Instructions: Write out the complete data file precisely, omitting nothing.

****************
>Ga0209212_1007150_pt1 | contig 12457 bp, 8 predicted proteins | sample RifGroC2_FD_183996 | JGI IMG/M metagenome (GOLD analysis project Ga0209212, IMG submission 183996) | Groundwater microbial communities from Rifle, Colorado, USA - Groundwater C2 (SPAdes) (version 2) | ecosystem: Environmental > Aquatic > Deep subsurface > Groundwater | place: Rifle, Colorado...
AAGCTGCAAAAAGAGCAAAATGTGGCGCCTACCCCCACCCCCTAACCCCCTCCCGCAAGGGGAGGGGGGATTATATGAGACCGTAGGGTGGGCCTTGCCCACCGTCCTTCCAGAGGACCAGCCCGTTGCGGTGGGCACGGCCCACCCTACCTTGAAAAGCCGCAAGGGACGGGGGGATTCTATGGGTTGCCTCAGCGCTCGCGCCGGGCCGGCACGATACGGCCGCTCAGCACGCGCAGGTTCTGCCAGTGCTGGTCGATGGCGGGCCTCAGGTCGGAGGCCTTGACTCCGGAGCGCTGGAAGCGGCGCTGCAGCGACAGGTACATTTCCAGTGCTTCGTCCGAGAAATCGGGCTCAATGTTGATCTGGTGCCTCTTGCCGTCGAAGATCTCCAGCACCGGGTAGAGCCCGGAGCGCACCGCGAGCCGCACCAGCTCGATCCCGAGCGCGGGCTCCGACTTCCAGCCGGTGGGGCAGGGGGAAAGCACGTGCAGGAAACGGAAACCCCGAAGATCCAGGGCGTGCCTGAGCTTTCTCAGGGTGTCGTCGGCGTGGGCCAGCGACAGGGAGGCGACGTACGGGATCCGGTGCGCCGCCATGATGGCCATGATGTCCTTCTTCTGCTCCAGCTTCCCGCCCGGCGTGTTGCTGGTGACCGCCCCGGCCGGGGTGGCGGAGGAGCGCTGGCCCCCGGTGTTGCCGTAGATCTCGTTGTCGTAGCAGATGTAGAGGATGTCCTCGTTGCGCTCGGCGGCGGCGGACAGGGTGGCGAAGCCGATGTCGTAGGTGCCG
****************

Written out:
>Ga0209212_1007150_pt1 | contig 12457 bp, 8 predicted proteins | sample RifGroC2_FD_183996 | JGI IMG/M metagenome (GOLD analysis project Ga0209212, IMG submission 183996) | Groundwater microbial communities from Rifle, Colorado, USA - Groundwater C2 (SPAdes) (version 2) | ecosystem: Environmental > Aquatic > Deep subsurface > Groundwater | place: Rifle, Colorado...
AAGCTGCAAAAAGAGCAAAATGTGGCGCCTACCCCCACCCCCTAACCCCCTCCCGCAAGGGGAGGGGGGATTATATGAGACCGTAGGGTGGGCCTTGCCCACCGTCCTTCCAGAGGACCAGCCCGTTGCGGTGGGCACGGCCCACCCTACCTTGAAAAGCCGCAAGGGACGGGGGGATTCTATGGGTTGCCTCAGCGCTCGCGCCGGGCCGGCACGATACGGCCGCTCAGCACGCGCAGGTTCTGCCAGTGCTGGTCGATGGCGGGCCTCAGGTCGGAGGCCTTGACTCCGGAGCGCTGGAAGCGGCGCTGCAGCGACAGGTACATTTCCAGTGCTTCGTCCGAGAAATCGGGCTCAATGTTGATCTGGTGCCTCTTGCCGTCGAAGATCTCCAGCACCGGGTAGAGCCCGGAGCGCACCGCGAGCCGCACCAGCTCGATCCCGAGCGCGGGCTCCGACTTCCAGCCGGTGGGGCAGGGGGAAAGCACGTGCAGGAAACGGAAACCCCGAAGATCCAGGGCGTGCCTGAGCTTTCTCAGGGTGTCGTCGGCGTGGGCCAGCGACAGGGAGGCGACGTACGGGATCCGGTGCGCCGCCATGATGGCCATGATGTCCTTCTTCTGCTCCAGCTTCCCGCCCGGCGTGTTGCTGGTGACCGCCCCGGCCGGGGTGGCGGAGGAGCGCTGGCCCCCGGTGTTGCCGTAGATCTCGTTGTCGTAGCAGATGTAGAGGATGTCCTCGTTGCGCTCGGCGGCGGCGGACAGGGTGGCGAAGCCGATGTCGTAGGTGCCG